Recruit Mary Mills has, in a sense, been training to serve and protect for nearly a decade. She first began considering a career in law enforcement in high school, which led her to begin researching the qualifications she would need to get into one of the military academies.
"Within months she had served as a volunteer in different areas, she had gotten a job, she was so concerned about making that varsity team and getting that varsity letter, but she was determined," said Mills' mother, Lisa.
Mills, 27, chose to attend the United States Coast Guard Academy.
"When we first took her down there, I was like, 'All you have to do is survive,' but she wasn't in it to survive, she was in it to excel," remembers Mills' father, John.
Mills' parents were both raised in Crystal City, Missouri. John's career with Anheuser-Busch forced the family to move several times during Mills' childhood. She had family and friends who remained in the St. Louis area and said she visited often for summers and holidays.
As an officer in the Coast Guard, Mills worked in Florida, the Caribbean, and Bahrain. She then settled in Billingham, Washington where she was the Commanding Officer of an 87-foot patrol boat for two years. Mills retired from active duty less than two weeks before beginning her training at the police academy.
Mills' instructors at the academy chose her to be the leader of Class 193. She serves as the communication liaison between the instructors and her fellow recruits and is tasked with keeping the group informed and in line.
Despite the success she achieved in the Coast Guard, Mills' parents are concerned about the risks she may face as a police officer. John and Lisa moved back to the St. Louis area around the St. Louis County Police Officer Blake Snyder was shot and killed in the line of duty. Mills had already begun the application process to become an officer.
"I couldn't watch Officer Snyder's funeral," Lisa said. "I tried. I sat and watched part of it, and I just I couldn't. That was probably about the only time I thought, 'I don't know if I can do this.'"
Lisa said she was anxious at the start of the academy, but as the training progresses, she's becoming more confident in the training her daughter is receiving.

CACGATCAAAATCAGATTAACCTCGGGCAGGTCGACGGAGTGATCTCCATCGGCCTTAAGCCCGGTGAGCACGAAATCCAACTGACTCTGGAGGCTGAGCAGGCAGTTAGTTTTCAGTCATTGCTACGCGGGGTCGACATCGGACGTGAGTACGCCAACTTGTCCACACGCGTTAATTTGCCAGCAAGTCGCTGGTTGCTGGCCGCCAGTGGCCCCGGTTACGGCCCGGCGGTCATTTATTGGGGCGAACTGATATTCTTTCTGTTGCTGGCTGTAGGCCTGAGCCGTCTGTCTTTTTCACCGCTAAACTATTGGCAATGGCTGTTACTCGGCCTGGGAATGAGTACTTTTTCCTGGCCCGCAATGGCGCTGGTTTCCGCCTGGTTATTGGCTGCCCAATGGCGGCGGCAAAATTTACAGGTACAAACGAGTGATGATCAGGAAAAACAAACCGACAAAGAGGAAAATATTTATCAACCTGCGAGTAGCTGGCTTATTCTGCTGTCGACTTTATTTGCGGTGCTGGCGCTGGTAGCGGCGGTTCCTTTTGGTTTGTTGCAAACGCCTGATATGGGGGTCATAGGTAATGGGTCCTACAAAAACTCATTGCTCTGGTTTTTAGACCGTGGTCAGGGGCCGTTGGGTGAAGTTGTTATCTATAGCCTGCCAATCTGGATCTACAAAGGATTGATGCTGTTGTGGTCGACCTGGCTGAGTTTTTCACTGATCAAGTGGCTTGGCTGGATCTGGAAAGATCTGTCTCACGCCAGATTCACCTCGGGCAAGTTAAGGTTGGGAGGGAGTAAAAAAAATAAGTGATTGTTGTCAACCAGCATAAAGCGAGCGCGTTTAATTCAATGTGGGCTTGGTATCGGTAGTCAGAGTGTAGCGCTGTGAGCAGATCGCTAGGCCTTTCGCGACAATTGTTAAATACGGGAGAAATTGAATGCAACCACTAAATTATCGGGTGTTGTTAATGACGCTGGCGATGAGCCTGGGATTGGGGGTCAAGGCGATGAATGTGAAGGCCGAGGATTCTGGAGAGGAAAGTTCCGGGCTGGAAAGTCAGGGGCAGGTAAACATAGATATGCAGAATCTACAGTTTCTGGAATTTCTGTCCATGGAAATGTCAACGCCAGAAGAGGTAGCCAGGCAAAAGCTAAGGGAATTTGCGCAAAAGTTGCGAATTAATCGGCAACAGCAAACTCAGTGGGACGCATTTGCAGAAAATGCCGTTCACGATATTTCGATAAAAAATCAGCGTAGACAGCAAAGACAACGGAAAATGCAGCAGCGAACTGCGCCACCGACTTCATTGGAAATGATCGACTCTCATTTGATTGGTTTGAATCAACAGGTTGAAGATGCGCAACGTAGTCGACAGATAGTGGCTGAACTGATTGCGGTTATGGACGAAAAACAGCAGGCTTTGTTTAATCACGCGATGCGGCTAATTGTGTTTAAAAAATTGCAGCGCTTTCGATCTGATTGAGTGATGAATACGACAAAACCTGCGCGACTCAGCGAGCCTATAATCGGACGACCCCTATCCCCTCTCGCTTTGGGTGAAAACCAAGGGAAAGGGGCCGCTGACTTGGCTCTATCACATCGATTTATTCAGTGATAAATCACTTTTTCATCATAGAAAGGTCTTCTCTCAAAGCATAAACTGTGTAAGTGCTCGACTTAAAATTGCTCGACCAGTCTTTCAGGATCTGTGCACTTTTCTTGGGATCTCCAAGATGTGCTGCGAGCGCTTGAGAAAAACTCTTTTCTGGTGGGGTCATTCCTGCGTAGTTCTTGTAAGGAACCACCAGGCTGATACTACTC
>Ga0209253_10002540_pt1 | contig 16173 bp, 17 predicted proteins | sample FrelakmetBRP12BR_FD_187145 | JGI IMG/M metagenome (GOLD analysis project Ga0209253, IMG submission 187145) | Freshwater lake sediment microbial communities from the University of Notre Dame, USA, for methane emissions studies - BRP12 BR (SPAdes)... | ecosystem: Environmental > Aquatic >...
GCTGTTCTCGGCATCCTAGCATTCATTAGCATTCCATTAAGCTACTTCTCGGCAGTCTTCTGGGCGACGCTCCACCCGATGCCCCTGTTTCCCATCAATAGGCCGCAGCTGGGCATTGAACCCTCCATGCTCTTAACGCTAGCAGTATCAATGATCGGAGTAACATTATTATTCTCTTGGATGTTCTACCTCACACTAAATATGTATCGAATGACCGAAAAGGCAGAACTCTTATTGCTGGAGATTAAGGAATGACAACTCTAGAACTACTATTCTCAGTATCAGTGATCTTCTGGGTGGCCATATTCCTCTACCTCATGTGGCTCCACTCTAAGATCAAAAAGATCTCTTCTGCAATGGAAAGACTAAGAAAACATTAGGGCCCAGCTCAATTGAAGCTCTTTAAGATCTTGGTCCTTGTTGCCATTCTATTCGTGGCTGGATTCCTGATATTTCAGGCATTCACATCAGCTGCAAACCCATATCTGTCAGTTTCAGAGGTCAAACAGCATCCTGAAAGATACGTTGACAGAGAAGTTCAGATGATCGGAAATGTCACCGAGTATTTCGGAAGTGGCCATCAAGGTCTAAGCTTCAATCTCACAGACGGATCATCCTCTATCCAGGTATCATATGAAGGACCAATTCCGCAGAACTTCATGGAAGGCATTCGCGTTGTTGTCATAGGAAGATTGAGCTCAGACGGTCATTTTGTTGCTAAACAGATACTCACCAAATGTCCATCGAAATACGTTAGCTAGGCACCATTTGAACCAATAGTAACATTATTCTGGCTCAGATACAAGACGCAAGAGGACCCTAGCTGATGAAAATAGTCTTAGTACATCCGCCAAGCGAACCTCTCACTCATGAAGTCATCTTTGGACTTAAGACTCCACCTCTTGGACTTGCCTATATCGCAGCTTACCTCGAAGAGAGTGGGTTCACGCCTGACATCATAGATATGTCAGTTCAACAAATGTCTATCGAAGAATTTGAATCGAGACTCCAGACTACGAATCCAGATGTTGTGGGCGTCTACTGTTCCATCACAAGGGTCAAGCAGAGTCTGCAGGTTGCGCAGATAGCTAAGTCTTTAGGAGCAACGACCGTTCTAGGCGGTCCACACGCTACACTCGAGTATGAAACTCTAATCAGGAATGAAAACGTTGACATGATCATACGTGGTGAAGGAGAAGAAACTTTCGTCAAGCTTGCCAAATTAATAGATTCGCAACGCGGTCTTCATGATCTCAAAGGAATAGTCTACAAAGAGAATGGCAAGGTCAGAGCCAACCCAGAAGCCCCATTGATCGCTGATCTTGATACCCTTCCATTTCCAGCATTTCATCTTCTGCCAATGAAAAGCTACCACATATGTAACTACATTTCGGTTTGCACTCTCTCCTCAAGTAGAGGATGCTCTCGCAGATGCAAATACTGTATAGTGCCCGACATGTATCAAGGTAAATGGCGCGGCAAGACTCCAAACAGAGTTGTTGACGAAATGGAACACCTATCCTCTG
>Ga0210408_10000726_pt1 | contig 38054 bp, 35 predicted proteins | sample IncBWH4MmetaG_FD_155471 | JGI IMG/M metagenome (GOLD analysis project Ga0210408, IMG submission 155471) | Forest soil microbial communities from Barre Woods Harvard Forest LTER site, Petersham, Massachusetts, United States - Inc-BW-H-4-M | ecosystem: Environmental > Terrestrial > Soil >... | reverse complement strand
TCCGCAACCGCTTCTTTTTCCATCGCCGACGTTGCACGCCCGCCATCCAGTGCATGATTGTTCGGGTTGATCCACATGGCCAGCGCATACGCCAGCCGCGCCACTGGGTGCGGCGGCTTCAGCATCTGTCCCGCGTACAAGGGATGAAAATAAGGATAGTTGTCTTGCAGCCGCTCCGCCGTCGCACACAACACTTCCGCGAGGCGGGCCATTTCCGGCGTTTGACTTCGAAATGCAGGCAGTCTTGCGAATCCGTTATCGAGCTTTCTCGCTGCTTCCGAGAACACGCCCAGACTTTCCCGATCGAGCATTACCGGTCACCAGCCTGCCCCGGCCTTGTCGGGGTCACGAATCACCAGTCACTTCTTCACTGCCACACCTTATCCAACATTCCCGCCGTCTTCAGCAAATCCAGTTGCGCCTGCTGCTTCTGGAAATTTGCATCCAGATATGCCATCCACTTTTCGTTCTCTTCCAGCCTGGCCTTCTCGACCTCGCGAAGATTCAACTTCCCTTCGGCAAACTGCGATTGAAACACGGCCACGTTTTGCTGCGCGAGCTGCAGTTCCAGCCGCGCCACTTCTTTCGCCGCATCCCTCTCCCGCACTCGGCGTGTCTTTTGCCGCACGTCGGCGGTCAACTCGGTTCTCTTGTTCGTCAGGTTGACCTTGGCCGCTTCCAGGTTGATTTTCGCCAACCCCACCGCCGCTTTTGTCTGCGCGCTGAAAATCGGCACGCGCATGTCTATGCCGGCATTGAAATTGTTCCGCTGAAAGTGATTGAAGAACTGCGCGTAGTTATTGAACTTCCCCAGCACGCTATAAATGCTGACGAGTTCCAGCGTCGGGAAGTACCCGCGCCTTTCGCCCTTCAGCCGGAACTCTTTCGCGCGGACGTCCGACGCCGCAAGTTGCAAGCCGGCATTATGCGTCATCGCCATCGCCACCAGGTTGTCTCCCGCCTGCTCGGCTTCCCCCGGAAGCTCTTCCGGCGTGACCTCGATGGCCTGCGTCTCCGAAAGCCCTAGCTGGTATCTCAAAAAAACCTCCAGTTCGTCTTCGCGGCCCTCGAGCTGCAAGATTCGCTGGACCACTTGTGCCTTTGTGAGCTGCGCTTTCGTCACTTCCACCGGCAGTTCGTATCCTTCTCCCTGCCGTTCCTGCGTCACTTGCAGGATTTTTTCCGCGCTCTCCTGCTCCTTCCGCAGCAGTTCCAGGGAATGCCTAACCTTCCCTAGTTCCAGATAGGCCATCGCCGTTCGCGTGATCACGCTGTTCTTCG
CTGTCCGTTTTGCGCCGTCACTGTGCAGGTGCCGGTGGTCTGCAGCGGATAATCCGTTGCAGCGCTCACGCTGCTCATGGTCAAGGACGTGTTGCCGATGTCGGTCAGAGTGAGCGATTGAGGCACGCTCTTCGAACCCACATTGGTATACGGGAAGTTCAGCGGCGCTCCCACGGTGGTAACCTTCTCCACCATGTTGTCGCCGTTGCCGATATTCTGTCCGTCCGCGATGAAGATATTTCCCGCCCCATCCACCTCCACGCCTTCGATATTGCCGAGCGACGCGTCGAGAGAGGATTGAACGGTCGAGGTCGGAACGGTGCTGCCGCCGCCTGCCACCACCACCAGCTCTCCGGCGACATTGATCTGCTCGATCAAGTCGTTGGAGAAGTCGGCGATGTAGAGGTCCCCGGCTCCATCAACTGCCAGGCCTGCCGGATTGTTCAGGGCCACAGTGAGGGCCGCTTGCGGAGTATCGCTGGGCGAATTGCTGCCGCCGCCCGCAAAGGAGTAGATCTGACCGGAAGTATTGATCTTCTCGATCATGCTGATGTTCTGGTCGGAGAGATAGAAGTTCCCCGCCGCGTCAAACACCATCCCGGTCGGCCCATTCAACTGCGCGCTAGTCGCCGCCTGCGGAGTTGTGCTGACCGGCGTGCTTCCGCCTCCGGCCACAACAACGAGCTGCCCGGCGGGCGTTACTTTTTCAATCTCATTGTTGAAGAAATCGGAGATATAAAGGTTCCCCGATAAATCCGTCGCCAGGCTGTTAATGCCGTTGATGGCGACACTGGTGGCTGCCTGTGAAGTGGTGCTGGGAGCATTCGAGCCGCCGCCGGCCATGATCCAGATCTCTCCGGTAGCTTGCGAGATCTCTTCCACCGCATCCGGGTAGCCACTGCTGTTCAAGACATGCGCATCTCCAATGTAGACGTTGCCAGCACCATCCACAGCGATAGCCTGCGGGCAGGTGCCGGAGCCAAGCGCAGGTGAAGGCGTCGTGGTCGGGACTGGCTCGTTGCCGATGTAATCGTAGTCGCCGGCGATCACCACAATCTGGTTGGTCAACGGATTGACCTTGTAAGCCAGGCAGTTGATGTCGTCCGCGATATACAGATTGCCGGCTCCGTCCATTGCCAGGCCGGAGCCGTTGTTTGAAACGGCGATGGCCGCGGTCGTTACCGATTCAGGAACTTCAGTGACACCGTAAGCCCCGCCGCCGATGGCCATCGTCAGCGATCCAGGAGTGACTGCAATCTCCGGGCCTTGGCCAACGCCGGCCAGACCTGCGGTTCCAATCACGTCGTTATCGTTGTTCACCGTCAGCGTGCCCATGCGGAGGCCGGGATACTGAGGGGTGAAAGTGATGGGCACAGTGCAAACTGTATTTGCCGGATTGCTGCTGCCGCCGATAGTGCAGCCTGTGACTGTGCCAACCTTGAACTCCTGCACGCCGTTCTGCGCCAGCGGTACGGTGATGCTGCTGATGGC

"To hear how they are training them, to hear how well they are equipping them, and how well they are preparing them... with each little step that we go through, those fears become less and less."
Some recruits at the academy have been hired by the St. Louis County Police Department or one of the county's municipalities prior to beginning the academy training. Those recruits are paid a salary by the hiring agency while attending the academy.
Recruits who are not previously hired by a department enter the academy as "Open Enrollment" recruits. They are accepted into the academy and there is no tuition cost to attend, but since they are not yet hired by a department, they are not paid a salary while attending the academy. Recruits may be hired by a department at any time during their time at the academy, at which point they would receive the salary benefits.
Mills has been hired by the St. Louis County Police Department. After graduating from the academy in December, she'll hit the streets as a county officer in the community she longs to call home.
"I moved every few years growing up, and then I've moved every few years since I've been in the Coast Guard, so I've really never settled," Mills said. "I love the idea of settling down a little bit, and buying a house and digging in some roots here in St. Louis."